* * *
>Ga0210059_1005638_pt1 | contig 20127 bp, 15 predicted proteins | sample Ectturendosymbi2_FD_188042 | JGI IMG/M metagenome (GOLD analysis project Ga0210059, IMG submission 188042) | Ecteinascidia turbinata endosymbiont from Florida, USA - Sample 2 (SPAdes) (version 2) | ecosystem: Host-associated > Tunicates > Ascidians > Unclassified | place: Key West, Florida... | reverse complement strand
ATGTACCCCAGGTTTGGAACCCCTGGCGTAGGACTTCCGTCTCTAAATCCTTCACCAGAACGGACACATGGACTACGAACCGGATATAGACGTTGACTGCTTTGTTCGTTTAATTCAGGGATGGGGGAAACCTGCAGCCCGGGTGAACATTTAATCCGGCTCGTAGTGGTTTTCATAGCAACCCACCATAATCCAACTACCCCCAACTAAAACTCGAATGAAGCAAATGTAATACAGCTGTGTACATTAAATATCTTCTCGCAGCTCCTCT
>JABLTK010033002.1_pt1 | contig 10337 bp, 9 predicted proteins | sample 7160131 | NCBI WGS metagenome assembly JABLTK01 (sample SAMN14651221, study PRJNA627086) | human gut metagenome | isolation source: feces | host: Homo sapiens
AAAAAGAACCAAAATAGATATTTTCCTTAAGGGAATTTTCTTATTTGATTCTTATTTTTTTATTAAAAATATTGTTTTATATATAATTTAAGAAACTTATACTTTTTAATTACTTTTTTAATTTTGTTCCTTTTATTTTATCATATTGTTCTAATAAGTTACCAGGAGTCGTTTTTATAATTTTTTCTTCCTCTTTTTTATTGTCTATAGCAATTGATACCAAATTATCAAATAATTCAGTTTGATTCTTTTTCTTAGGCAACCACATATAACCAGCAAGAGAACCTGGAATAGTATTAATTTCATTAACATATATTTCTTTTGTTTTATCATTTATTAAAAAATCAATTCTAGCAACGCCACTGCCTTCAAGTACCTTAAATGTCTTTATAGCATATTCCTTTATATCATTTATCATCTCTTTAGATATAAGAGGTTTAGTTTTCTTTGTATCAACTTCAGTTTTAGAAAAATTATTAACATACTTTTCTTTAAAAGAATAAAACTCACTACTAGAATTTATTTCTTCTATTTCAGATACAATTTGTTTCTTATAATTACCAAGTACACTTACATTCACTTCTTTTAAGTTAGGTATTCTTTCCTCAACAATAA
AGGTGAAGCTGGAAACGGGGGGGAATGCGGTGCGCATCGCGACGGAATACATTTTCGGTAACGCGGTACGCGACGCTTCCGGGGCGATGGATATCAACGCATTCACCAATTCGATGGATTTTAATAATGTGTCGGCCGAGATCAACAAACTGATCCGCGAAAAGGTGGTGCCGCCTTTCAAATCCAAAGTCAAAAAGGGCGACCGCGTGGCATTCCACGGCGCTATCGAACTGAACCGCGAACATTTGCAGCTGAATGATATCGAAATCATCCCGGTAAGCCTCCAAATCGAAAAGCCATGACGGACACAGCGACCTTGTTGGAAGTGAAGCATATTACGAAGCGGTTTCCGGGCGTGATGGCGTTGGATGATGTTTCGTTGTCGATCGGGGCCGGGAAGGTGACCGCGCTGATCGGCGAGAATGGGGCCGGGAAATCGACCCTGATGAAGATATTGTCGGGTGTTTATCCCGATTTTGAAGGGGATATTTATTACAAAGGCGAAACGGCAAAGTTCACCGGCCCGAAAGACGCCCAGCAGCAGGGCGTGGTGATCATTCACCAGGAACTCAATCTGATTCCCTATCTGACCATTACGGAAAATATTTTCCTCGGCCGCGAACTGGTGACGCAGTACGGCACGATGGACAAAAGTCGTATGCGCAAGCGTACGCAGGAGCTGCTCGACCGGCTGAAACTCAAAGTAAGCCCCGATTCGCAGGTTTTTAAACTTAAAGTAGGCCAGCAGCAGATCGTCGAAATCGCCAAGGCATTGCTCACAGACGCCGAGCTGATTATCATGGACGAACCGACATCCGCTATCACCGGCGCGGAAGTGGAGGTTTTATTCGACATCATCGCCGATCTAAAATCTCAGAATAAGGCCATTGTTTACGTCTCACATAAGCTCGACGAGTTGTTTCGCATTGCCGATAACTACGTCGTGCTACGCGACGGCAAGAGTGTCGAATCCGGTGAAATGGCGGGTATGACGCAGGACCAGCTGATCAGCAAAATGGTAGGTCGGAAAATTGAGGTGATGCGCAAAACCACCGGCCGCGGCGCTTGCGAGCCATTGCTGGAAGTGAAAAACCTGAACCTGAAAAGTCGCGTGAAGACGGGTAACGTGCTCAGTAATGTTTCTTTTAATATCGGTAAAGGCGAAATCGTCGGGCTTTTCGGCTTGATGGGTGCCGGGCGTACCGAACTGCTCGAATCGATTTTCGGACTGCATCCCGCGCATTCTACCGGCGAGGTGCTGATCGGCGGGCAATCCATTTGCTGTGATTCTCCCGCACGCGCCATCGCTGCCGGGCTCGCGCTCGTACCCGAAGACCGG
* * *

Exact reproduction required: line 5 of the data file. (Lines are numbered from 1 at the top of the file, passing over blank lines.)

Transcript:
AGGTGAAGCTGGAAACGGGGGGGAATGCGGTGCGCATCGCGACGGAATACATTTTCGGTAACGCGGTACGCGACGCTTCCGGGGCGATGGATATCAACGCATTCACCAATTCGATGGATTTTAATAATGTGTCGGCCGAGATCAACAAACTGATCCGCGAAAAGGTGGTGCCGCCTTTCAAATCCAAAGTCAAAAAGGGCGACCGCGTGGCATTCCACGGCGCTATCGAACTGAACCGCGAACATTTGCAGCTGAATGATATCGAAATCATCCCGGTAAGCCTCCAAATCGAAAAGCCATGACGGACACAGCGACCTTGTTGGAAGTGAAGCATATTACGAAGCGGTTTCCGGGCGTGATGGCGTTGGATGATGTTTCGTTGTCGATCGGGGCCGGGAAGGTGACCGCGCTGATCGGCGAGAATGGGGCCGGGAAATCGACCCTGATGAAGATATTGTCGGGTGTTTATCCCGATTTTGAAGGGGATATTTATTACAAAGGCGAAACGGCAAAGTTCACCGGCCCGAAAGACGCCCAGCAGCAGGGCGTGGTGATCATTCACCAGGAACTCAATCTGATTCCCTATCTGACCATTACGGAAAATATTTTCCTCGGCCGCGAACTGGTGACGCAGTACGGCACGATGGACAAAAGTCGTATGCGCAAGCGTACGCAGGAGCTGCTCGACCGGCTGAAACTCAAAGTAAGCCCCGATTCGCAGGTTTTTAAACTTAAAGTAGGCCAGCAGCAGATCGTCGAAATCGCCAAGGCATTGCTCACAGACGCCGAGCTGATTATCATGGACGAACCGACATCCGCTATCACCGGCGCGGAAGTGGAGGTTTTATTCGACATCATCGCCGATCTAAAATCTCAGAATAAGGCCATTGTTTACGTCTCACATAAGCTCGACGAGTTGTTTCGCATTGCCGATAACTACGTCGTGCTACGCGACGGCAAGAGTGTCGAATCCGGTGAAATGGCGGGTATGACGCAGGACCAGCTGATCAGCAAAATGGTAGGTCGGAAAATTGAGGTGATGCGCAAAACCACCGGCCGCGGCGCTTGCGAGCCATTGCTGGAAGTGAAAAACCTGAACCTGAAAAGTCGCGTGAAGACGGGTAACGTGCTCAGTAATGTTTCTTTTAATATCGGTAAAGGCGAAATCGTCGGGCTTTTCGGCTTGATGGGTGCCGGGCGTACCGAACTGCTCGAATCGATTTTCGGACTGCATCCCGCGCATTCTACCGGCGAGGTGCTGATCGGCGGGCAATCCATTTGCTGTGATTCTCCCGCACGCGCCATCGCTGCCGGGCTCGCGCTCGTACCCGAAGACCGG